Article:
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Friday, 10 October 2014

FFB – Blind Justice at Wedlock

This was my fourth western novel, published under the penname Ross Morton in 2011. I’d toyed with the idea ever since seeing Rutger Hauer’s film Blind Fury; though it had probably been gestating as a concept even earlier, since about 1970 when I read Dan Galouye’s Dark Universe (1961).  Galouye was praised for creating ‘the country of the blind’ – two underground races have been marooned in darkness for generations; one sees by using sound and echoes while the other has learned to recognise outlines through infra-red sensitivity. To write a story without visual cues is no mean feat.

I was up for that challenge. I’d create a protagonist who was blinded but didn’t allow that to deter him on his quest to rescue his wife. The hard part was writing Clint’s POV with only reference to sounds and smells.

Here’s the prologue: Brutally disrupted life.

When Clint Brennan came to, he felt Mutt’s tongue licking his temple and cheek. Maybe the dog had brought him back to consciousness. He opened his eyes and realized that the world had changed. It was forbidding and dark. In more ways than one, light had gone out of his life. He raised his left arm and stroked the animal’s matted hair where the bullet had entered Mutt’s flank; it had bled some, but the fur was now just slightly tacky. He heard the dog’s steady panting and smelled his breath, but he couldn’t see him. The brutal truth was that he couldn’t see anything. He was blind.

            His memory was hazy at best, so he attempted to take stock. The sun was up and burning the left side of his face, its position and intensity telling him it was about noon. He guessed that he’d been out of it a good two hours or so. He was lying on his belly and something was digging into him. Ignoring the pounding in his head that wouldn’t go away, he rolled over and then felt the pain in his left leg. Scattered shards of memory started to pierce his thoughts, flickering like a lantern show, but they didn’t present a coherent picture.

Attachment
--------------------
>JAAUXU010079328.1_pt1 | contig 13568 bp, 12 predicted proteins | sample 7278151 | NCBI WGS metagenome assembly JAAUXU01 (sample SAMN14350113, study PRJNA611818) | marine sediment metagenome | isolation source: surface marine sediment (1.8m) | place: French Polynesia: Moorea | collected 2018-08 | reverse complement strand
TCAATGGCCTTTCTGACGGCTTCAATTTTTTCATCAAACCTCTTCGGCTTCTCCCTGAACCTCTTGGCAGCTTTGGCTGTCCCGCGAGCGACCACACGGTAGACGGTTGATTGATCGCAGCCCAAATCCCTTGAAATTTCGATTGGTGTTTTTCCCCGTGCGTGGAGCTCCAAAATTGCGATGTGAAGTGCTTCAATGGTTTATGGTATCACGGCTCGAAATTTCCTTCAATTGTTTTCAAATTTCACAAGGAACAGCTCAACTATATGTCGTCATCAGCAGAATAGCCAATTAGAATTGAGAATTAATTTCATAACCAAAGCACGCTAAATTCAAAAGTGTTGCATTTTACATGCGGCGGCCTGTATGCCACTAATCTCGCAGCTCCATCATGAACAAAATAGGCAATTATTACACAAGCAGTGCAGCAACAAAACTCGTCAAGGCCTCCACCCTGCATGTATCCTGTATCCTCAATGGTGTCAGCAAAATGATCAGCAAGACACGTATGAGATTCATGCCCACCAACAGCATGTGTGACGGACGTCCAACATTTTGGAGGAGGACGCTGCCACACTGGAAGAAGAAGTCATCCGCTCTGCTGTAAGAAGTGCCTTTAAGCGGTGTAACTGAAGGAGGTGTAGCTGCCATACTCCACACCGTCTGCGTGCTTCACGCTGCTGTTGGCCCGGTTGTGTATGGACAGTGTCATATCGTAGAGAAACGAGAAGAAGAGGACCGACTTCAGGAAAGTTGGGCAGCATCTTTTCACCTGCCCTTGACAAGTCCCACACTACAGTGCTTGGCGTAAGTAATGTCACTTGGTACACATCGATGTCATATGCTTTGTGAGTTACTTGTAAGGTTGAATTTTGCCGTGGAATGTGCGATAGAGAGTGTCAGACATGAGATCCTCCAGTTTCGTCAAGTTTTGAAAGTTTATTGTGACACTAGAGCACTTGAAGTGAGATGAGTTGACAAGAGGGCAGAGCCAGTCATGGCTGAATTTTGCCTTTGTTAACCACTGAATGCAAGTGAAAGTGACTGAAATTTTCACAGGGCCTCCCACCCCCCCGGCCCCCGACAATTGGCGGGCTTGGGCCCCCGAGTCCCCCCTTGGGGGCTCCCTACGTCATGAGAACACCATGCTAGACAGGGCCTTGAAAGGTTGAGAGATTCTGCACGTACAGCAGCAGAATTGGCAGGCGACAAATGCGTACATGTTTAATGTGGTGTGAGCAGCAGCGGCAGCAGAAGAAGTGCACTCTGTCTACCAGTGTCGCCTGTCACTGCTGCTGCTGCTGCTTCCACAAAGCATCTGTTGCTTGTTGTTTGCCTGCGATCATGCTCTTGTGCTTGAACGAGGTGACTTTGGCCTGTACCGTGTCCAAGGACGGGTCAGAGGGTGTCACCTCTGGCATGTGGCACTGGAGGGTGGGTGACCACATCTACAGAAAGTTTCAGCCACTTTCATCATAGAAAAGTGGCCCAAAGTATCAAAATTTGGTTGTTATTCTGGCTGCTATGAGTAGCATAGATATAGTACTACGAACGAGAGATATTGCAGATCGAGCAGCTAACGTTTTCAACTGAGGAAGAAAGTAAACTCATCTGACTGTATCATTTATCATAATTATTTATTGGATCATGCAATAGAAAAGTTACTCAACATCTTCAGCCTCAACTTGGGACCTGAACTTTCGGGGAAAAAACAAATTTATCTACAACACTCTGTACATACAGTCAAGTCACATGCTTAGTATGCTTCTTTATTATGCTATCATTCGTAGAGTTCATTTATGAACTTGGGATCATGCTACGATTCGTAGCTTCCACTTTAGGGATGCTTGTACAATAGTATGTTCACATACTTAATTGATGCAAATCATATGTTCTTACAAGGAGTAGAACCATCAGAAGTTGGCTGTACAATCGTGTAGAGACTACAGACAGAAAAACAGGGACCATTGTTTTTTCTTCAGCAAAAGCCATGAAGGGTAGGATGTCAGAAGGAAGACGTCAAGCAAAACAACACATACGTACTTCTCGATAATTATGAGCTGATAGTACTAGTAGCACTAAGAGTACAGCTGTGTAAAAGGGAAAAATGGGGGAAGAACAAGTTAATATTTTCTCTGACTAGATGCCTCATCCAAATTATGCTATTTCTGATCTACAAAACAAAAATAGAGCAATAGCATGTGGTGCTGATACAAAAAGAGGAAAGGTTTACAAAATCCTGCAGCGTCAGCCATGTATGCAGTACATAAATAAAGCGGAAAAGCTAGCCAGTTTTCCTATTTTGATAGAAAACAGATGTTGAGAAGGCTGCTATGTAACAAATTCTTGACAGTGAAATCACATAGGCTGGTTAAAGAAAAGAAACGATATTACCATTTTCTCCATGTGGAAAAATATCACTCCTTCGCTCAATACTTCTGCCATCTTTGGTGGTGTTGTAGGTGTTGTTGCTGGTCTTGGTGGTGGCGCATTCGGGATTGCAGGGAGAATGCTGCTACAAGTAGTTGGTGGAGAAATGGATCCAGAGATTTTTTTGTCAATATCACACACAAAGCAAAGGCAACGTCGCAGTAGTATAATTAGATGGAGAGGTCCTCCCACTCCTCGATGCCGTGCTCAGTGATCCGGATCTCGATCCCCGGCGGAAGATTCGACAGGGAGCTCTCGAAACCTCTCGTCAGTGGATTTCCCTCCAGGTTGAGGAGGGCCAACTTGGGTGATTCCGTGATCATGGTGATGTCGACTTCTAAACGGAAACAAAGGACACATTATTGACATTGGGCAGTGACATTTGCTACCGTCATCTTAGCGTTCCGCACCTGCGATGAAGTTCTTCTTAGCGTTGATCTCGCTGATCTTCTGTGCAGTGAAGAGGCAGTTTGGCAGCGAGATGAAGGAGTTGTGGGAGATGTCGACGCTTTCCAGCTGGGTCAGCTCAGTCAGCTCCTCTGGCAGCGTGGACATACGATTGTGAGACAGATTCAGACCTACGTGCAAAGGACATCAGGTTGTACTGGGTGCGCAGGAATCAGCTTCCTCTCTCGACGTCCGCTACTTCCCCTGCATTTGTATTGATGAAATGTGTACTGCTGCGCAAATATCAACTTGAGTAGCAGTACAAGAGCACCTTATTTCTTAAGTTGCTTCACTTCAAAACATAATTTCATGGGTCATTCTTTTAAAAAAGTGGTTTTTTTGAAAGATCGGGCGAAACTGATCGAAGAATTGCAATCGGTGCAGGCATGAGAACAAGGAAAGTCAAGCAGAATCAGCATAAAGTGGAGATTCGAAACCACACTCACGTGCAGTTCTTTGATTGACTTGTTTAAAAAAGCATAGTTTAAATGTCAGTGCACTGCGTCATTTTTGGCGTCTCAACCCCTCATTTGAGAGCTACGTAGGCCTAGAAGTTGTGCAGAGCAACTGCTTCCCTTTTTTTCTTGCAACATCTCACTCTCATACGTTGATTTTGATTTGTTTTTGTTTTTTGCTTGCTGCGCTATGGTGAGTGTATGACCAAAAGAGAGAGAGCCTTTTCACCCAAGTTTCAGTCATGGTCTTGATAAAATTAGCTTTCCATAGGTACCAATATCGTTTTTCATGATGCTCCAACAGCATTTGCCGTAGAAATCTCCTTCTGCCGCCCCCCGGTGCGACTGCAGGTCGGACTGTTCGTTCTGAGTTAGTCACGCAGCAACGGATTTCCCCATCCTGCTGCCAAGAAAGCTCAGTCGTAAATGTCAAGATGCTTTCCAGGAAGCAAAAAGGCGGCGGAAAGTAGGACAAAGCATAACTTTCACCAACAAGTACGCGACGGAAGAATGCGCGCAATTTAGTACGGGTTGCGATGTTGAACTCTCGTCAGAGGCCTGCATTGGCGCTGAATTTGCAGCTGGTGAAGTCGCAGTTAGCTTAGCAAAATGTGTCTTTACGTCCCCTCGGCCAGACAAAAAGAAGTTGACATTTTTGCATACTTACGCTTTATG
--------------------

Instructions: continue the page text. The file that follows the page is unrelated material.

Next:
The sun – or perhaps fear – made him sweat. Fear for himself, thrust into this unwelcome darkness, an unknown territory. Fear for Belle, his wife. Where was she? Why wasn’t she here to help him now, when he needed her? As much as he wanted to worry about Belle, some hidden knowledge or instinct shied his thoughts away from his wife.

He felt his forehead crease with the confusion of his mind, and he raised a hand to the dried blood around his eyes and the bridge of his nose. God Almighty, but his head pounded.

            Heaving a great sigh, Clint pushed away the dark foreboding that threatened to envelop him and eased himself up onto his knees. That hurt some. His hand touched the wound: he’d been shot in the thigh. When or how, he wasn’t quite sure. Crippled and blind, with Belle unaccountably absent from his life, an all-consuming despair soaked into his bones and made his shoulders slump.